The RS6 is Audi’s practical family car laced with supercar performance. Ever since the German carmaker’s collaboration with Porsche in the early ’90s to investigate surprisingly spacious speed courtesy of the RS2, the folks at Ingolstadt have made a name for themselves by producing knuckle-biting, performance-orientated five-door wagons. This latest iteration has added sophistication and technology to go with its speed. Boy, oh boy, a hell of a lot of speed.
Angry-looking thing, isn’t it? Only the front doors, the roof, and the tailgate are shared with a rep-spec A6. And it’s got heaps of attitude: blistered bodywork a whopping 80mm wider than standard, a contemptuous frown (a throwback to the ’84 Sport quattro), and bazooka tailpipes. These features compound for unparalleled presence.
Over the years, the RS6 has had a multitude of engines—including, hilariously, a V10. Now, for the fourth-generation model, a 4.0-litre twin-turbo V8 is buried in the nose and can dispatch 592hp and 799Nm through the eight-speed auto gearbox and all four wheels. The results are quite something to behold: 0-100kph in 3.6sec, 0-200kph in 12sec, and an electronically limited top speed of 250kph. Tick the ‘Vorsprung’ pack, and that top speed rises to 280kph. Option on some ceramic brakes, and it rises yet again to 305kph.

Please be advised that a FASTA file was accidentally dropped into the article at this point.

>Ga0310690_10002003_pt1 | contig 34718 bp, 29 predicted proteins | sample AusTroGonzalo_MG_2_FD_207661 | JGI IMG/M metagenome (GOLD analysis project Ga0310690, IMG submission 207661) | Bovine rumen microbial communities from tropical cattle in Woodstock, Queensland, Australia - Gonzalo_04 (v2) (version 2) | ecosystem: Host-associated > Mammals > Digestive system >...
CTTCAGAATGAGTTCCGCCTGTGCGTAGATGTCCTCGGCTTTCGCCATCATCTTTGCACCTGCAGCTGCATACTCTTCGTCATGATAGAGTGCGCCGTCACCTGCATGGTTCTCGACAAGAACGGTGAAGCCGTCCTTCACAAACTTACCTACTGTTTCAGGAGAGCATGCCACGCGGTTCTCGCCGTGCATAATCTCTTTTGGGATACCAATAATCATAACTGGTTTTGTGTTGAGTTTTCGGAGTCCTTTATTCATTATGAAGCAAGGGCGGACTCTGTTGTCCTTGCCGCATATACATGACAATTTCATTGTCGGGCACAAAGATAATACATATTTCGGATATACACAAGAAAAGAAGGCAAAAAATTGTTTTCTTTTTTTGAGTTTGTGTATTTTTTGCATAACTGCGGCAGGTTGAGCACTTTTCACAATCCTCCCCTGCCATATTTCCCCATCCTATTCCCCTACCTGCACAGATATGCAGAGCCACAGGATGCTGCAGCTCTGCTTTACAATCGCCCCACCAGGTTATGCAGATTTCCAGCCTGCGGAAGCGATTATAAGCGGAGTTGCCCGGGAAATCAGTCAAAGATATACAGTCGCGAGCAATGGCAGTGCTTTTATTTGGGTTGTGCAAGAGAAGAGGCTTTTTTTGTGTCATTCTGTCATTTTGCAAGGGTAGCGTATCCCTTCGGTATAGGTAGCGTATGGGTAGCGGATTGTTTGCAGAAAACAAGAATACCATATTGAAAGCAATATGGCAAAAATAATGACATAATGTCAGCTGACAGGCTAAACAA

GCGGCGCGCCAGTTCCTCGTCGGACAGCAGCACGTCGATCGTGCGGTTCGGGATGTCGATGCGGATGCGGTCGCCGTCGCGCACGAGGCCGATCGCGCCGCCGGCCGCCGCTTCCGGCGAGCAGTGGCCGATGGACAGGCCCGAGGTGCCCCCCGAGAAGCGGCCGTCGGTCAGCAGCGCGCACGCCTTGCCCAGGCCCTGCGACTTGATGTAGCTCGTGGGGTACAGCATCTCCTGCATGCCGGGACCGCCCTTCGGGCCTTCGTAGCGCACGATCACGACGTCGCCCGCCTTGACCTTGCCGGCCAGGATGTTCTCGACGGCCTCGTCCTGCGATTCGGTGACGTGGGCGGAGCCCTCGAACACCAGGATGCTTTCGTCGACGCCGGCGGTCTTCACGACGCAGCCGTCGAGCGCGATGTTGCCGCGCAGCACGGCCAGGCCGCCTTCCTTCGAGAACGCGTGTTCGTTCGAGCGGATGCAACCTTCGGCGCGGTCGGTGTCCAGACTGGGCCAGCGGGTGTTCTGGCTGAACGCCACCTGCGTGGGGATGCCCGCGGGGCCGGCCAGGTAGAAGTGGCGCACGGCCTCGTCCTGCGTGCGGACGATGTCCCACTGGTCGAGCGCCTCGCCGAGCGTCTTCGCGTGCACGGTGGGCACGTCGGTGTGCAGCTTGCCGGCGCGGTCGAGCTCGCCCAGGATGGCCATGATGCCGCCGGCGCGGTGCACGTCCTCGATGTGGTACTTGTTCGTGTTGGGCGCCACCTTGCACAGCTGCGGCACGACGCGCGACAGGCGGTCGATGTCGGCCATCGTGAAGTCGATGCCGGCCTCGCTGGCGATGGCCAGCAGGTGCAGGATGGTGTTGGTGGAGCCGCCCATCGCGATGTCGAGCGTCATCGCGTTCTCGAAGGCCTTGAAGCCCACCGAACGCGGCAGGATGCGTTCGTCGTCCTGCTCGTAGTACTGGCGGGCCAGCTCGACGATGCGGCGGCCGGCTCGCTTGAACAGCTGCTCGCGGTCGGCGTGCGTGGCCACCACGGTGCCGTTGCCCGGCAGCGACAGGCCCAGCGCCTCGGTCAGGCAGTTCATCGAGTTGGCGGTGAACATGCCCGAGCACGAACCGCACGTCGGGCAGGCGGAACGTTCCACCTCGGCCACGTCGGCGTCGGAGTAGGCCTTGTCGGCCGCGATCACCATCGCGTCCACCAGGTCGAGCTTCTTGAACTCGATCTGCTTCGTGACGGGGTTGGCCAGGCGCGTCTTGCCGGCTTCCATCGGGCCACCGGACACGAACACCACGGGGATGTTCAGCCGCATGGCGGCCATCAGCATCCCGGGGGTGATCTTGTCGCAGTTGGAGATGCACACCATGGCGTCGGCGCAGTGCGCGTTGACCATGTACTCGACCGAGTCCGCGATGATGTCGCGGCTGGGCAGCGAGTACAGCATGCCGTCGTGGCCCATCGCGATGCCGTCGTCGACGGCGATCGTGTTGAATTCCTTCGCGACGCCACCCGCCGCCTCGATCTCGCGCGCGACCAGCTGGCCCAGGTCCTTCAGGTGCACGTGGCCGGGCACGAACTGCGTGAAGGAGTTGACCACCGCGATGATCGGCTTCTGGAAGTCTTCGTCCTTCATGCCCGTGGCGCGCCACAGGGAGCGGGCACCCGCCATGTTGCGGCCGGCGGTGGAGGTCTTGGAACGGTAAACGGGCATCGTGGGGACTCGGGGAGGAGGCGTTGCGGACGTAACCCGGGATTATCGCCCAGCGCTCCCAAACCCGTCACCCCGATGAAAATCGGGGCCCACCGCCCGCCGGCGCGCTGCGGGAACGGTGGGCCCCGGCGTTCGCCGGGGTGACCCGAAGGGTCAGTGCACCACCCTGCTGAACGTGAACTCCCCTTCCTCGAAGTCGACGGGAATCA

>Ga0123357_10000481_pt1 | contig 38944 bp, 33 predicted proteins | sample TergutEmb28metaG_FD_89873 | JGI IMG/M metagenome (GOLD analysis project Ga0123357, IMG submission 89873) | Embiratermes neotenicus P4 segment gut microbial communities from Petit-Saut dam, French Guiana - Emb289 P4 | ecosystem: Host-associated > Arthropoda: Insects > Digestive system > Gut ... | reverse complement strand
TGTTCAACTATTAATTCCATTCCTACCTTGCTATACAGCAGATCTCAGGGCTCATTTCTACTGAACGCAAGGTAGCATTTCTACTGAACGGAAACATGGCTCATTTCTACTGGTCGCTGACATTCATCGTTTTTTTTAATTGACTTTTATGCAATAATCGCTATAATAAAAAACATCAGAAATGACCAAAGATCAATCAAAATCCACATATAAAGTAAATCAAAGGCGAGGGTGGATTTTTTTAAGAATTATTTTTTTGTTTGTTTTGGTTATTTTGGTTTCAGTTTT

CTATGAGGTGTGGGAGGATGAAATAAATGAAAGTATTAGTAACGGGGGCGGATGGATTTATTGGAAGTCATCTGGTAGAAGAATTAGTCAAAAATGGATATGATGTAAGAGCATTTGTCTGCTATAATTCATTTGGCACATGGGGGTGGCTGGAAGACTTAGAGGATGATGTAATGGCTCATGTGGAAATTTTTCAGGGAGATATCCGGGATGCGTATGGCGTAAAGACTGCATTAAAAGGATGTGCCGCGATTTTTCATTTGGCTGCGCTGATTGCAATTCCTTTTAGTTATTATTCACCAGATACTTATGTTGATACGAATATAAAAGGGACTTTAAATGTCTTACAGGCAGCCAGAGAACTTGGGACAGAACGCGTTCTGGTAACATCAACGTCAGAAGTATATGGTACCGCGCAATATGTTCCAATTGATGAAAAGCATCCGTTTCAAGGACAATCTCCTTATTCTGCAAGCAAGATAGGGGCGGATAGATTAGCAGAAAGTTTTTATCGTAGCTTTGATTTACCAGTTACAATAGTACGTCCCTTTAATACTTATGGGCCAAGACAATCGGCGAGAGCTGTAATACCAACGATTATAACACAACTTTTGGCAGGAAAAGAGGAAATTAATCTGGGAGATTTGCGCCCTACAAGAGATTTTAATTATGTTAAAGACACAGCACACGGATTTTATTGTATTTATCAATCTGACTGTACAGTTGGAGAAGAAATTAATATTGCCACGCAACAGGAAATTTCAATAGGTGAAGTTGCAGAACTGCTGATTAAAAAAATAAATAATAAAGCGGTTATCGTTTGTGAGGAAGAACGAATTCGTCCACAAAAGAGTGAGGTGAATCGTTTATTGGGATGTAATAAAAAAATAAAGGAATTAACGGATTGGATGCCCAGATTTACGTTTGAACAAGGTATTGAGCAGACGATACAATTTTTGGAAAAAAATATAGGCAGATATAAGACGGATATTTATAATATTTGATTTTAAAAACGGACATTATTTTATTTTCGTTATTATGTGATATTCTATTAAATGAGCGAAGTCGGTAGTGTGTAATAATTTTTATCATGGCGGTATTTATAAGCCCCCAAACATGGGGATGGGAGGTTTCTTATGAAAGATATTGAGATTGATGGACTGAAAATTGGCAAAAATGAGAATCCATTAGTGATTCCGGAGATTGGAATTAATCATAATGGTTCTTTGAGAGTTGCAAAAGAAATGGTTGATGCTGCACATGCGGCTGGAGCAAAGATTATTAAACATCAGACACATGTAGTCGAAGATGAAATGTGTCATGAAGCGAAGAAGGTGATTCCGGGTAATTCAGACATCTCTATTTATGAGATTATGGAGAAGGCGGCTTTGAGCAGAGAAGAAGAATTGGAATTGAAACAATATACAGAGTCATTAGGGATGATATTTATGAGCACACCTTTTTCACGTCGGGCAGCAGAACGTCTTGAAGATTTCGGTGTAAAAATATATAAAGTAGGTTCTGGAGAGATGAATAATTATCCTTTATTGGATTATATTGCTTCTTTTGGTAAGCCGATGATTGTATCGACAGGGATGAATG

This supercar performance is paired with a trunk that’s capable of swallowing 1,680 liters of stuff, making it a direct competitor for the Mercedes-AMG E63 Estate and the Porsche Panamera Turbo Sport Turismo. But, with prices starting at £92,000 (around P6.01 million), it undercuts them all. No wonder the RS6 is not so much catnip, but black tar heroin for petrolheads who don’t want to be banished to eternal damnation and humdrum kid-friendly crossovers.
The latest model certainly isn’t as blunt as the previous car—that was a V8 warhead with a trunk attached. This is more multifaceted and intelligent. There’s cylinder deactivation, a keen coasting mode, and 48V mild hybrid assistance (take that hybridization with a pinch of salt, as the battery doesn’t provide any propulsion.) It’s also a lot plusher inside, with better use of materials, stacks of digitization, and seemingly infinite customization and configuration.
Power is still sent to all four wheels, and you can’t disable the front driveshafts like in an E63. In real-world situations, this means you can use a ridiculous amount of that near-600hp grunt all the time. That’s the difference Quattro makes—it gives you traction and confidence. Plus, thanks to new chassis tech such as optional four-wheel steering and a Sports Differential, The RS6 is more agile and accurate than ever.
Both power and torque have swelled (by 39hp and 99Nm, respectively) over the previous generation. But where the RS6 has really moved the needle is in its ability to seamlessly shapeshift from everyday runabout to see-ya-later-supercar hyperwagon. The gulf between these two states of tune is now even bigger, making it a lot more usable and even more enviable to your neighbors.